Photonic crystals exhibiting a photonic band gap in both TE and TM polarizations are particularly interesting for a better control of light confinement. The simultaneous achievement of large band gaps in both polarizations requires to reduce the symmetry properties of the photonic crystal lattice. In this letter, we propose two different designs of two-dimensional photonic crystals patterned in high refractive index thin silicon slabs. These slabs are known to limit the opening of photonic band gaps for both polarizations. The proposed designs exhibit large complete photonic band gaps : the first photonic crystal structure is based on the honey-comb lattice with two different hole radii and the second structure is based on a “tri-ellipse” pattern in a triangular lattice. Photonic band gap calculations show that these structures offer large complete photonic band gaps larger than 10 % between first and second photonic bands. This figure of merit is obtained with single-mode slab waveguides and is not restricted to modes below light cone.
© 2008 Optical Society of America
Photonic crystals are being intensively studied for their ability to confine light in small mode volumes of the order of (λ/n)3 and in optical modes with very high quality factors . Traditionally, two-dimensional photonic crystals are periodic structures constituted of holes etched in dielectric slabs with square, hexagonal or honey-comb lattices. These lattices combining simplicity and quasi-isotropy of their Brillouin zone allow to open photonic band gaps. Such structures are usually used with point or linear defects to spatially confine light in the plane by photonic band gap and off-plane because of refractive index contrast.
It is well known that standard photonic crystals exhibit a forbidden band in only one polarization. The best quality factors of photonic crystal cavities have been measured with membrane configuration [2, 3, 4]. In this case, due to the vertical symmetry, TE-like and TM-like polarizations are not coupled  and thus do not decrease the quality factor of the optical resonances. However, the membrane approach is not optimal for the integration of photonic crystals on chips because of thermal management problems and mechanical stability. To address this issue, an alternative approach for silicon-based photonic crystals is to use silicon-on-insulator substrates or emitter materials reported on silicon and silicon oxide. In the latter case, the vertical confinements by the refractive index are often asymmetric. This asymmetry induces some coupling between TE-like and TM-like polarizations and reduces the quality factor of confined modes. Alternately, the limitations of etching processes  which do not allow to obtain vertical pattern walls as shown in GaN  or GaP  devices induce also a coupling between TE-like and TM-like polarizations. The realization of two-dimensional photonic crystals with a complete photonic band gap in both polarizations presents therefore a considerable interest. Besides the coupling between TE-like and TM-like polarizations, we note that many materials or internal emitters emit in both polarizations [9, 10]. Thus, a photonic band gap efficient in only one polarization presents a limitation for light coupling to localized optical modes and light extraction from the slab.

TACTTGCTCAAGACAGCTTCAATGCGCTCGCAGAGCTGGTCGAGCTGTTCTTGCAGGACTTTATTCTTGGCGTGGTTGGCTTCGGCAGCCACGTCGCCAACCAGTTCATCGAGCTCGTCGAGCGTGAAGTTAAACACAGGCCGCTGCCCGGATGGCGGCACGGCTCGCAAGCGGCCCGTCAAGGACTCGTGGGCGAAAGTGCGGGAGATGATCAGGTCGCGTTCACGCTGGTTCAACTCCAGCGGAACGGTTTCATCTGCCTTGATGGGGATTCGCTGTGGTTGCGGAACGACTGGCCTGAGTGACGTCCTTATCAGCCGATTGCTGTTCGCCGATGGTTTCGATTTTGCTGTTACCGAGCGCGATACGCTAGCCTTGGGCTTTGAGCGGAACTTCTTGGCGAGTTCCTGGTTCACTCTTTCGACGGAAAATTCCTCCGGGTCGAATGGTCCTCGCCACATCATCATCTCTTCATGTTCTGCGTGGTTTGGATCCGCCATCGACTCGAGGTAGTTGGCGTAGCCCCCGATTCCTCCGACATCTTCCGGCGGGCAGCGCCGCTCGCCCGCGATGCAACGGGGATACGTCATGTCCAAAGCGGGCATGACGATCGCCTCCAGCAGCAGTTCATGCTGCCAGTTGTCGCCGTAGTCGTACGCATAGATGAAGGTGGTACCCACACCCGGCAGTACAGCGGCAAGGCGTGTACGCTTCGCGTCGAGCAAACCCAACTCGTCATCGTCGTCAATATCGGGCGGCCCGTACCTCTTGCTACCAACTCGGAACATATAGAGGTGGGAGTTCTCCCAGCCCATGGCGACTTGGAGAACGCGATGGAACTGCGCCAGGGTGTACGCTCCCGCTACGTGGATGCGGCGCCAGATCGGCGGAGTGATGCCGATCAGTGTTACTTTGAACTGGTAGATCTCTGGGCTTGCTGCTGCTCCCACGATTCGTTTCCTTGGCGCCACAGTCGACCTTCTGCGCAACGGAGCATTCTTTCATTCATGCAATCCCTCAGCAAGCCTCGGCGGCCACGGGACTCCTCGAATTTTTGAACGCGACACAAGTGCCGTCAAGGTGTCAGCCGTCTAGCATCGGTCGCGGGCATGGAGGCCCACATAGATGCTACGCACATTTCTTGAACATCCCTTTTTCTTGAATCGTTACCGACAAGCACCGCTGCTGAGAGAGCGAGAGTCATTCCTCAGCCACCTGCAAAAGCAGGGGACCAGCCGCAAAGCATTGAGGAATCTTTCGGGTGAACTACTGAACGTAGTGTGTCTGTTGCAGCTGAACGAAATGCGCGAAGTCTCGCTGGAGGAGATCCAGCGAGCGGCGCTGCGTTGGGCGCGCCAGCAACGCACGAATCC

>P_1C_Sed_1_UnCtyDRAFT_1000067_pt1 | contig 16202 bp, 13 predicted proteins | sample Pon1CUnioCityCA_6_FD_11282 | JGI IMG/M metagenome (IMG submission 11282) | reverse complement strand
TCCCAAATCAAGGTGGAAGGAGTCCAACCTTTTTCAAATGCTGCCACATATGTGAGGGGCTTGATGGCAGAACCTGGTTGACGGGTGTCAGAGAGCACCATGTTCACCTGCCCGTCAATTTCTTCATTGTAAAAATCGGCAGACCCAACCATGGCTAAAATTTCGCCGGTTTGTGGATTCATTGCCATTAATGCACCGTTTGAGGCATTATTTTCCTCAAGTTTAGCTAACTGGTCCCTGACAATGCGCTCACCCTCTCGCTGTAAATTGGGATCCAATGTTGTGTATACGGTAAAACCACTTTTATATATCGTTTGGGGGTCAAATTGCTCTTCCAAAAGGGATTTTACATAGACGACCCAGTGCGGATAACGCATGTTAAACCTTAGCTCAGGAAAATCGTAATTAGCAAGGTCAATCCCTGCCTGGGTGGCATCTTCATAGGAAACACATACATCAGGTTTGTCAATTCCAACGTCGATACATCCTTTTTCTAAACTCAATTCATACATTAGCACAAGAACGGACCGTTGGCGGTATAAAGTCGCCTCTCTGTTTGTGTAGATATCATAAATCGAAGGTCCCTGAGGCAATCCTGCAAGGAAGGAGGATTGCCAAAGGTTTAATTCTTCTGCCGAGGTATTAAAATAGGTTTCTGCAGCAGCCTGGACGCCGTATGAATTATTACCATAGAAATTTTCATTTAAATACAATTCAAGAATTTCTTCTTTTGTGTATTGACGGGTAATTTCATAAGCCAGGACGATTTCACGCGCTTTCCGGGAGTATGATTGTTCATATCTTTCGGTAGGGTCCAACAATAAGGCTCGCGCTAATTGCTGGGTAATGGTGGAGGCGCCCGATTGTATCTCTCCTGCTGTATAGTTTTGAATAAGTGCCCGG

In order to solve the limitations associated with light control restricted to only one polarization, Cassagne et al.  have proposed in 1996 to use new symmetries for photonic crystals. Although not taking into account the vertical confinement of light, their work showed that a lower C 3v symmetry applied to the honey-comb lattice leads to the opening of new photonic band gaps.
Another way to reduce the symmetries is to tilt patterns in each elementary cell of a traditional lattice [12, 13]. In the latter studies, the vertical confinement of light was also not taken into account. To our knowledge, only two studies have taken into account the vertical confinement of light, but the lifting of degeneracy was not sufficiently large to efficiently open photonic band gaps between the first and the second band in both polarizations. A complete photonic band gap of 8.8 % () was reported by Bostan et al.  but only between higher order bands.
Recently, Takayama et al.  have proposed a modification of traditional photonic crystals by splitting the symmetries of the elementary cell and lifting the degeneracy of optical modes. For this purpose, they proposed to replace in a triangular lattice patterns of C ∞ symmetry with patterns of C 3v symmetry and they found a complete photonic band gap in both TE-like and TM-like polarizations. Nevertheless, only a 3.5 % () photonic band gap was achieved. Such reduced photonic band gap width is too weak to be used in devices.